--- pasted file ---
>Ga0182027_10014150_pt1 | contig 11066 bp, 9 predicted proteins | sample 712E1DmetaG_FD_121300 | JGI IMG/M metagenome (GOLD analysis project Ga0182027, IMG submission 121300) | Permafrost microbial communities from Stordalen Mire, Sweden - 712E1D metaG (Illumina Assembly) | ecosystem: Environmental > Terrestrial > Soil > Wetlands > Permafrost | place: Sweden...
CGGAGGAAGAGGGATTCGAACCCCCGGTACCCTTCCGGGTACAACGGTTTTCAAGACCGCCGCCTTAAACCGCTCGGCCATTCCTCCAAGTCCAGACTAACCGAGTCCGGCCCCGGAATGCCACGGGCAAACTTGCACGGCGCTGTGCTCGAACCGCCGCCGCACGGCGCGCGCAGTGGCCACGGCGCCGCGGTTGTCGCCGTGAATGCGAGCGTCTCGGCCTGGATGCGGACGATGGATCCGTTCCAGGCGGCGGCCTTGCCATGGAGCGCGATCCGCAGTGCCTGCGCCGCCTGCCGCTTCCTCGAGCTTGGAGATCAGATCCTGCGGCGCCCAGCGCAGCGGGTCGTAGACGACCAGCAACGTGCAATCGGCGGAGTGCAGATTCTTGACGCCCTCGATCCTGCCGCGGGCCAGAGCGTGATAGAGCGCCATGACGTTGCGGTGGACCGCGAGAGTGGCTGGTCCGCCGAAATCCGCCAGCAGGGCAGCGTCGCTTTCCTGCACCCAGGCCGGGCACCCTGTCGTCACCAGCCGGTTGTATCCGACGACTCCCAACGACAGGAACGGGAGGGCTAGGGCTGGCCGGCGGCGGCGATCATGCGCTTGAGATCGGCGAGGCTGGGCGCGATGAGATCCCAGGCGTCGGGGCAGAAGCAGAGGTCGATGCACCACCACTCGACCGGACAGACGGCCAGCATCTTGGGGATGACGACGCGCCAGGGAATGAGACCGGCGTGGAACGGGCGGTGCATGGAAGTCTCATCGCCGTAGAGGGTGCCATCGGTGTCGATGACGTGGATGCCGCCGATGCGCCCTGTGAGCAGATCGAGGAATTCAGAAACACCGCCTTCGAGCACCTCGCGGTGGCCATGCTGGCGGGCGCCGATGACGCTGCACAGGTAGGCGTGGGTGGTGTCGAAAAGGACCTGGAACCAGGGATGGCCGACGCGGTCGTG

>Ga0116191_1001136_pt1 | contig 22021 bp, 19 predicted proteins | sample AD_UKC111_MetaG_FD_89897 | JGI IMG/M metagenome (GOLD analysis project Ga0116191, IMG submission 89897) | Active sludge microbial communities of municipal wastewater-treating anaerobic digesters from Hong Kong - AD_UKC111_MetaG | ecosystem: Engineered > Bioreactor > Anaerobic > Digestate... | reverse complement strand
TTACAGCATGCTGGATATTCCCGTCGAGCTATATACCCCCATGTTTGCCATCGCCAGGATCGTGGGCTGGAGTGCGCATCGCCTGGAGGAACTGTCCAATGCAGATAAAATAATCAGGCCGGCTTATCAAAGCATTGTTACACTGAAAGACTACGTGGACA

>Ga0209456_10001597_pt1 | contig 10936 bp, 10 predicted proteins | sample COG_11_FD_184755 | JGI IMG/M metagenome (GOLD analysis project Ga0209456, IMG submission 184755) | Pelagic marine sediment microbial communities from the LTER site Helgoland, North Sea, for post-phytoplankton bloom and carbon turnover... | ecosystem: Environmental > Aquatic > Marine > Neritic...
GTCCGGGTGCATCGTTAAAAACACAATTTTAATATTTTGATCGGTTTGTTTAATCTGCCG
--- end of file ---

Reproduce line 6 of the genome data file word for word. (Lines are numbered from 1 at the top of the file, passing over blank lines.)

GTCCGGGTGCATCGTTAAAAACACAATTTTAATATTTTGATCGGTTTGTTTAATCTGCCG